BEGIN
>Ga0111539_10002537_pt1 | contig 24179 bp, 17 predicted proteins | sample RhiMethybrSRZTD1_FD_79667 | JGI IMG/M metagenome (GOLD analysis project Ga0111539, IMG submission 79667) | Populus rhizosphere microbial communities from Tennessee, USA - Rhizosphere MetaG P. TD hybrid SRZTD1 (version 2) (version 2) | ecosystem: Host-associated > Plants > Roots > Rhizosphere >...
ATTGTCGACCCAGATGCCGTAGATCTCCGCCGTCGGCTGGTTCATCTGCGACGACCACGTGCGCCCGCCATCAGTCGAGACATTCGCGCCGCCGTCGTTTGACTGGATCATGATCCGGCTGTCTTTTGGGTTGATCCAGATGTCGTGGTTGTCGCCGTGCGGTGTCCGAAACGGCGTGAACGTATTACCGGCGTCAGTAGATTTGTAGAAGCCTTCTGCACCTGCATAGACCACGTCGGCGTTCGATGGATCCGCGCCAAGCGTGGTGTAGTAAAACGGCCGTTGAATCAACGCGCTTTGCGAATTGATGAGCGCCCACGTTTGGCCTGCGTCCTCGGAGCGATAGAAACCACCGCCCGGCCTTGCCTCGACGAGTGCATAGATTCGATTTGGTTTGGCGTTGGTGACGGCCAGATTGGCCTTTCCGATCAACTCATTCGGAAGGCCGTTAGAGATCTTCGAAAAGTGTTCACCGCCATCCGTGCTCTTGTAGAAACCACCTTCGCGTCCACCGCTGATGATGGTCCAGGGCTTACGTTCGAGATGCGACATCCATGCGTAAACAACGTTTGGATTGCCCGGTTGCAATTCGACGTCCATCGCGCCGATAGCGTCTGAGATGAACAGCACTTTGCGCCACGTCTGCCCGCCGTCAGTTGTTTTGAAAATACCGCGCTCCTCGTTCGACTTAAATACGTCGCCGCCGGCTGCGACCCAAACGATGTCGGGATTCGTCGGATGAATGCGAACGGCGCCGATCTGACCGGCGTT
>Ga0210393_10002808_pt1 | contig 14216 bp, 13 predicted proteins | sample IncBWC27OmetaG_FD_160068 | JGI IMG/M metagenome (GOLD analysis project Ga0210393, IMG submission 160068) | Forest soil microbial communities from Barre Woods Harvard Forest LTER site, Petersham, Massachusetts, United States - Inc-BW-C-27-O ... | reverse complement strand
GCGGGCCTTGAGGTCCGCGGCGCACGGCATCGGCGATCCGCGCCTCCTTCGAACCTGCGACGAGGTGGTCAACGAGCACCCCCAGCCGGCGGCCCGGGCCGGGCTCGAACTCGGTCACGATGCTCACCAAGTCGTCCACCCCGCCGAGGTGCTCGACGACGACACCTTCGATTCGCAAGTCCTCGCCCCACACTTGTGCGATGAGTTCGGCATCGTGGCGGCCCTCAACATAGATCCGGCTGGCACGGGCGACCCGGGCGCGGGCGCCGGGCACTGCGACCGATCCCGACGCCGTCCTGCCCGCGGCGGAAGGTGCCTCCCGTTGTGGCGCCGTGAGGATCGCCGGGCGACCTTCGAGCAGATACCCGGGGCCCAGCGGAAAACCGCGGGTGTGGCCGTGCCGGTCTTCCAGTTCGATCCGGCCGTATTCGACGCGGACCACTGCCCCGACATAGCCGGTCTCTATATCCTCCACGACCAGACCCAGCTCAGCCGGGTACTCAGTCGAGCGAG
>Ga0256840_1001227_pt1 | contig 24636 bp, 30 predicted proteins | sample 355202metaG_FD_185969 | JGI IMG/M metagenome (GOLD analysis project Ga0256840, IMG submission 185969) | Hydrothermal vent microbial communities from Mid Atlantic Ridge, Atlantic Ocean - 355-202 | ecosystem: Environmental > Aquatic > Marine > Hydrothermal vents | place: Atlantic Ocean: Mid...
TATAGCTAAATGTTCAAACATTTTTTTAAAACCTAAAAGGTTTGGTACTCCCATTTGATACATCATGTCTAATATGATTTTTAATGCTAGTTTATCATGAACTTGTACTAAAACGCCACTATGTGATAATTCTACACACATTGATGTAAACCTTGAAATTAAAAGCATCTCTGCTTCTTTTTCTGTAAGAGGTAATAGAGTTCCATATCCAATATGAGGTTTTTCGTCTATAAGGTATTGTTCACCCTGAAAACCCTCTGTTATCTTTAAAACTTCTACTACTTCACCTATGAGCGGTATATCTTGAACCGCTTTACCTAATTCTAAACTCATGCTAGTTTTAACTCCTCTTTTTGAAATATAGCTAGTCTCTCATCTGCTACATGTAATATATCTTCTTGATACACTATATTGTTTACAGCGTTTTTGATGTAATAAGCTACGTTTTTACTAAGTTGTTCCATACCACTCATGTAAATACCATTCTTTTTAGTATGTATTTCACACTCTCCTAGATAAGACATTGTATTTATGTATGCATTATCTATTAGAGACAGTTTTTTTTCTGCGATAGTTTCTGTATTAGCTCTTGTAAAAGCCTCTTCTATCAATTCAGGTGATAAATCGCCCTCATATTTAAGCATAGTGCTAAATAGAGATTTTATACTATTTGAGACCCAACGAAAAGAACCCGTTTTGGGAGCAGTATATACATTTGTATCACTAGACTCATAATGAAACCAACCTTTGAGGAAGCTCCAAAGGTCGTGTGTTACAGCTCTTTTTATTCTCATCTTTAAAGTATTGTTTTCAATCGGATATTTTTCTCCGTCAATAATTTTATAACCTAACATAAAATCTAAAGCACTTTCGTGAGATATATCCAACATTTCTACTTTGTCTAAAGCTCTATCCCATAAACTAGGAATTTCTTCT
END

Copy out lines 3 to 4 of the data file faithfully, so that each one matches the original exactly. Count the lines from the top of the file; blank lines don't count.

>Ga0210393_10002808_pt1 | contig 14216 bp, 13 predicted proteins | sample IncBWC27OmetaG_FD_160068 | JGI IMG/M metagenome (GOLD analysis project Ga0210393, IMG submission 160068) | Forest soil microbial communities from Barre Woods Harvard Forest LTER site, Petersham, Massachusetts, United States - Inc-BW-C-27-O ... | reverse complement strand
GCGGGCCTTGAGGTCCGCGGCGCACGGCATCGGCGATCCGCGCCTCCTTCGAACCTGCGACGAGGTGGTCAACGAGCACCCCCAGCCGGCGGCCCGGGCCGGGCTCGAACTCGGTCACGATGCTCACCAAGTCGTCCACCCCGCCGAGGTGCTCGACGACGACACCTTCGATTCGCAAGTCCTCGCCCCACACTTGTGCGATGAGTTCGGCATCGTGGCGGCCCTCAACATAGATCCGGCTGGCACGGGCGACCCGGGCGCGGGCGCCGGGCACTGCGACCGATCCCGACGCCGTCCTGCCCGCGGCGGAAGGTGCCTCCCGTTGTGGCGCCGTGAGGATCGCCGGGCGACCTTCGAGCAGATACCCGGGGCCCAGCGGAAAACCGCGGGTGTGGCCGTGCCGGTCTTCCAGTTCGATCCGGCCGTATTCGACGCGGACCACTGCCCCGACATAGCCGGTCTCTATATCCTCCACGACCAGACCCAGCTCAGCCGGGTACTCAGTCGAGCGAG